African nations risk losing tax-free access to Europe -EU official
* Talks to replace previous deal dragged on too long - official
* Activists want to bar more access for African countries
* EU plans to lock out those who have not signed by 2013
By George Obulutsa
NAIROBI, March 21 (Reuters) - Some African countries could lose tax-free access for exports to the European Union if they fail to sign a deal by next year to replace preferential agreements that the World Trade Organisation has rejected, an EU lawmaker said on Wednesday.
The European Union and African, Caribbean and Pacific (ACP) countries had until the end of 2007 to sign the Economic Partnership Agreement (EPA) agreements to replace existing unilateral trade preferences, or risk having European trade disrupted.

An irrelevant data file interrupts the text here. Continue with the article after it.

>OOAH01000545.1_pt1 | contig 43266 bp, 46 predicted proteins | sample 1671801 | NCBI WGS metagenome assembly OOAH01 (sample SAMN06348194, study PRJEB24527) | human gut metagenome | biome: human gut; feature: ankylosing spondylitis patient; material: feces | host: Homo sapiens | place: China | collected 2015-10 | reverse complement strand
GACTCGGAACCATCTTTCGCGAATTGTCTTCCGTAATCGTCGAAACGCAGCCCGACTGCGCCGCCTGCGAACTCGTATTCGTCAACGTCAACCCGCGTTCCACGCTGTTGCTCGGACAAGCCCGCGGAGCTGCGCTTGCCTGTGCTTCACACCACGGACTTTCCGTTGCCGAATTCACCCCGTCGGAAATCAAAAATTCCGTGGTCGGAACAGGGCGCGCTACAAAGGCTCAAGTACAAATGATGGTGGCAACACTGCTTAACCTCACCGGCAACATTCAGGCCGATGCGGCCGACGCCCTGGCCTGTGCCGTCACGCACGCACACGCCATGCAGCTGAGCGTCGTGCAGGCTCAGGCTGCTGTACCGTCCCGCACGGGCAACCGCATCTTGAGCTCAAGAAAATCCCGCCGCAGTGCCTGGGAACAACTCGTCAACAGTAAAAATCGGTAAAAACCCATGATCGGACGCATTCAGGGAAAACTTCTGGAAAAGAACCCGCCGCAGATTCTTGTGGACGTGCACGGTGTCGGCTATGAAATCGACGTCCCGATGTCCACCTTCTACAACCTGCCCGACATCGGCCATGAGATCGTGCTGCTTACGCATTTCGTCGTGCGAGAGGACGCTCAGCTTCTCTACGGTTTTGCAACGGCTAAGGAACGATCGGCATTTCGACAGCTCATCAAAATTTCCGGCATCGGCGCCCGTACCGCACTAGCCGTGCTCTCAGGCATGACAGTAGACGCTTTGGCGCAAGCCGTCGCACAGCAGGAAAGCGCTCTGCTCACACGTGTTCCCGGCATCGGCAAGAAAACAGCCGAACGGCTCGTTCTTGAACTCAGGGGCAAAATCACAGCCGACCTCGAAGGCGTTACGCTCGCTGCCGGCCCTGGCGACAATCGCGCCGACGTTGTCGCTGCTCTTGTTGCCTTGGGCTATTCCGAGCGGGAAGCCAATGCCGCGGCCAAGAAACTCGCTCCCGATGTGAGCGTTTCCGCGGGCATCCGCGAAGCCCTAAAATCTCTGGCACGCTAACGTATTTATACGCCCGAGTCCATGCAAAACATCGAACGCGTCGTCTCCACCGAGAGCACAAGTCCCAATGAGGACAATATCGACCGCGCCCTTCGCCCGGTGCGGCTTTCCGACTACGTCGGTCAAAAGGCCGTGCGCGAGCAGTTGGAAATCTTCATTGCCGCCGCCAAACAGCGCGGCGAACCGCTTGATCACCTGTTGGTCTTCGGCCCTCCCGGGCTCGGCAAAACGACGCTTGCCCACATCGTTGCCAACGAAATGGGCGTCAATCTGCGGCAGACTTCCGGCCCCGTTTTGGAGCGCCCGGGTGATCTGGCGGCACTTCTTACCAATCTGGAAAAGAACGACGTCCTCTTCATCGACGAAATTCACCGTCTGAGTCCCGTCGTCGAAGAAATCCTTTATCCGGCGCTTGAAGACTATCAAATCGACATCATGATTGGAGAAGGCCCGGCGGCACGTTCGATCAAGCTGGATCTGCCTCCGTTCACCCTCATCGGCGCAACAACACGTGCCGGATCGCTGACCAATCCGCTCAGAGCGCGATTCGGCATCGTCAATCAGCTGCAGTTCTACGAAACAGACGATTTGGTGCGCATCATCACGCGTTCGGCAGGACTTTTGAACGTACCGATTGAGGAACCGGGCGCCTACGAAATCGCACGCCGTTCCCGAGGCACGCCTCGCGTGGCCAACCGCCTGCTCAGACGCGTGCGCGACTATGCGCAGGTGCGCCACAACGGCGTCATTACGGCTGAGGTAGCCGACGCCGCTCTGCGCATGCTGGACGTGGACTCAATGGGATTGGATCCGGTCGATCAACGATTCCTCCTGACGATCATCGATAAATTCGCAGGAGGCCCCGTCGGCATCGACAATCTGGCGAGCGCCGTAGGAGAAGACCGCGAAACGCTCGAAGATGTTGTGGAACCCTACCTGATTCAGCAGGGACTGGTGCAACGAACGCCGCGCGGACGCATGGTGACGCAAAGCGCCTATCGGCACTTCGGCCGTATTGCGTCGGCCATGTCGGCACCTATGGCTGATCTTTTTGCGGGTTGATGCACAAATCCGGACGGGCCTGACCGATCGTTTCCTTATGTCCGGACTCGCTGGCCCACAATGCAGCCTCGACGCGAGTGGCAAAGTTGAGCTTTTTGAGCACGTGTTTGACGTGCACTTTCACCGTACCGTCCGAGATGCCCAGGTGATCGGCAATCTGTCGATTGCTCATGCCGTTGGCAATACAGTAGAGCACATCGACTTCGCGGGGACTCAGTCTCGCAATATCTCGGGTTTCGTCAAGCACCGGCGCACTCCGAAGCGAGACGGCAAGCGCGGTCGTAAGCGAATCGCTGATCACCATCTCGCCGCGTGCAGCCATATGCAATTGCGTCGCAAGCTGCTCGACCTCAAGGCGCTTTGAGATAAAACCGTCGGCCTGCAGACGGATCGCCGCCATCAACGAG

Since then the EU's talks with most of the countries, especially those in Africa, have dragged on longer than planned as activists in Europe argued that the availability of more African products would hurt Europe's farming and manufacturing sectors.
Without a deal, countries like Ivory Coast, Ghana, Nigeria and Kenya - not classified as "least-developed countries" - will have to start paying duty of between 8.5 and 15.7 per cent on their exports to Europe.
Vital Moreira, chairman of the EU Parliament's International Trade Committee, said the EU Commission planned to change its Market Access Regulation, which if passed, would remove preferential access after January 2014 for any country that failed to ratify the EPA by the end of 2013. Continued...